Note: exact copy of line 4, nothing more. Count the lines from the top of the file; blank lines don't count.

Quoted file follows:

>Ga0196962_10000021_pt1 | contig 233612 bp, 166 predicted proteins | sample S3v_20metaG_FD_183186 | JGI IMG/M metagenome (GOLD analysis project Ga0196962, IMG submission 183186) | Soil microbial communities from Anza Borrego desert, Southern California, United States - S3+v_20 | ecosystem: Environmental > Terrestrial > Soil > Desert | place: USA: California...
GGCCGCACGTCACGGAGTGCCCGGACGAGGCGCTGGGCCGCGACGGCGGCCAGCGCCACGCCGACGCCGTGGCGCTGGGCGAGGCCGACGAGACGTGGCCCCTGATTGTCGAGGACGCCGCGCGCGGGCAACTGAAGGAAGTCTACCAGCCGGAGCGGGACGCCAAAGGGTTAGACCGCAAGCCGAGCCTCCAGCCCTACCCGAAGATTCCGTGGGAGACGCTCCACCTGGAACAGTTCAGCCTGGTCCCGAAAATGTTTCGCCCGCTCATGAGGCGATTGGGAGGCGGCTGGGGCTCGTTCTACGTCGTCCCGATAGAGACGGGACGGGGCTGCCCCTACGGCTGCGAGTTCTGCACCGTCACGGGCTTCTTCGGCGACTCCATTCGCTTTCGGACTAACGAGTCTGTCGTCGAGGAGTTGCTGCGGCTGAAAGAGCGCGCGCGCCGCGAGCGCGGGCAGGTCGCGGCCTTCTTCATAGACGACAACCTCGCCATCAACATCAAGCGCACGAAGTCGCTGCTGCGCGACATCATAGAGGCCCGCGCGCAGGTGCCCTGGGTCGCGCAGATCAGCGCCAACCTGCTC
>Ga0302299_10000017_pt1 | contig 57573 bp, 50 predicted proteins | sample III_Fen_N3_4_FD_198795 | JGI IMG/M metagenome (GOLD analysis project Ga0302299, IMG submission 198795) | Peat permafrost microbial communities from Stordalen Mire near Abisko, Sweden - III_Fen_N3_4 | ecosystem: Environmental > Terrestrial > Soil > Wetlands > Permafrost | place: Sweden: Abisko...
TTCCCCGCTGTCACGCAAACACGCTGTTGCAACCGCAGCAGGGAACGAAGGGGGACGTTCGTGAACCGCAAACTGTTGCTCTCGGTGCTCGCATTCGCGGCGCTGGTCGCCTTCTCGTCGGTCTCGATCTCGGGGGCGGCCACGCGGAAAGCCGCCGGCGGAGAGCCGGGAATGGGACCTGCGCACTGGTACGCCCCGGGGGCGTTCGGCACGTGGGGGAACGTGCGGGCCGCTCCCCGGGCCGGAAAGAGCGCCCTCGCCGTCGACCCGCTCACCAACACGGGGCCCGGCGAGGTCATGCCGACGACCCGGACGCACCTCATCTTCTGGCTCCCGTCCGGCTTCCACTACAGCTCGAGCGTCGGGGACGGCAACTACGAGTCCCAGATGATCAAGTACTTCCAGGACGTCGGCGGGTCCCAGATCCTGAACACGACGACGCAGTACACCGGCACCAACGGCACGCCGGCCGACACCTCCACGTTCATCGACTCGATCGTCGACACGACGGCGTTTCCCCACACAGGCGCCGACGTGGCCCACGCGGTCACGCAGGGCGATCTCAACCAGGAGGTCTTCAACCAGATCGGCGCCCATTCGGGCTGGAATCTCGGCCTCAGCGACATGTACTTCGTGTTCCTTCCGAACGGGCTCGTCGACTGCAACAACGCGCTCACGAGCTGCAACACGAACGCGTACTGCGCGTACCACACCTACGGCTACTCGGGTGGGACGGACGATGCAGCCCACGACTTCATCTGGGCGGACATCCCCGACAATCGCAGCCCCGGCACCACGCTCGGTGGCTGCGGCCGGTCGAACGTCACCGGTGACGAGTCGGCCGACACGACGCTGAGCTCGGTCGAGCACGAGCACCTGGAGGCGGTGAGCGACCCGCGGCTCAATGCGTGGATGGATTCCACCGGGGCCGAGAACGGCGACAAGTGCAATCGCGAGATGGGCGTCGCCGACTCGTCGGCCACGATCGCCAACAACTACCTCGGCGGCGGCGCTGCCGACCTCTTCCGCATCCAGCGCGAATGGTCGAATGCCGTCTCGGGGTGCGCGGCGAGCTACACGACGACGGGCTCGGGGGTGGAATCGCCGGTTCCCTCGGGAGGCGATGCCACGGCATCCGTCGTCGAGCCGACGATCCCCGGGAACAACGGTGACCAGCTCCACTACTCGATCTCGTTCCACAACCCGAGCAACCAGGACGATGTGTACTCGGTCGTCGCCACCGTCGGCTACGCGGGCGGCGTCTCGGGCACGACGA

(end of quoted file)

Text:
TTCCCCGCTGTCACGCAAACACGCTGTTGCAACCGCAGCAGGGAACGAAGGGGGACGTTCGTGAACCGCAAACTGTTGCTCTCGGTGCTCGCATTCGCGGCGCTGGTCGCCTTCTCGTCGGTCTCGATCTCGGGGGCGGCCACGCGGAAAGCCGCCGGCGGAGAGCCGGGAATGGGACCTGCGCACTGGTACGCCCCGGGGGCGTTCGGCACGTGGGGGAACGTGCGGGCCGCTCCCCGGGCCGGAAAGAGCGCCCTCGCCGTCGACCCGCTCACCAACACGGGGCCCGGCGAGGTCATGCCGACGACCCGGACGCACCTCATCTTCTGGCTCCCGTCCGGCTTCCACTACAGCTCGAGCGTCGGGGACGGCAACTACGAGTCCCAGATGATCAAGTACTTCCAGGACGTCGGCGGGTCCCAGATCCTGAACACGACGACGCAGTACACCGGCACCAACGGCACGCCGGCCGACACCTCCACGTTCATCGACTCGATCGTCGACACGACGGCGTTTCCCCACACAGGCGCCGACGTGGCCCACGCGGTCACGCAGGGCGATCTCAACCAGGAGGTCTTCAACCAGATCGGCGCCCATTCGGGCTGGAATCTCGGCCTCAGCGACATGTACTTCGTGTTCCTTCCGAACGGGCTCGTCGACTGCAACAACGCGCTCACGAGCTGCAACACGAACGCGTACTGCGCGTACCACACCTACGGCTACTCGGGTGGGACGGACGATGCAGCCCACGACTTCATCTGGGCGGACATCCCCGACAATCGCAGCCCCGGCACCACGCTCGGTGGCTGCGGCCGGTCGAACGTCACCGGTGACGAGTCGGCCGACACGACGCTGAGCTCGGTCGAGCACGAGCACCTGGAGGCGGTGAGCGACCCGCGGCTCAATGCGTGGATGGATTCCACCGGGGCCGAGAACGGCGACAAGTGCAATCGCGAGATGGGCGTCGCCGACTCGTCGGCCACGATCGCCAACAACTACCTCGGCGGCGGCGCTGCCGACCTCTTCCGCATCCAGCGCGAATGGTCGAATGCCGTCTCGGGGTGCGCGGCGAGCTACACGACGACGGGCTCGGGGGTGGAATCGCCGGTTCCCTCGGGAGGCGATGCCACGGCATCCGTCGTCGAGCCGACGATCCCCGGGAACAACGGTGACCAGCTCCACTACTCGATCTCGTTCCACAACCCGAGCAACCAGGACGATGTGTACTCGGTCGTCGCCACCGTCGGCTACGCGGGCGGCGTCTCGGGCACGACGA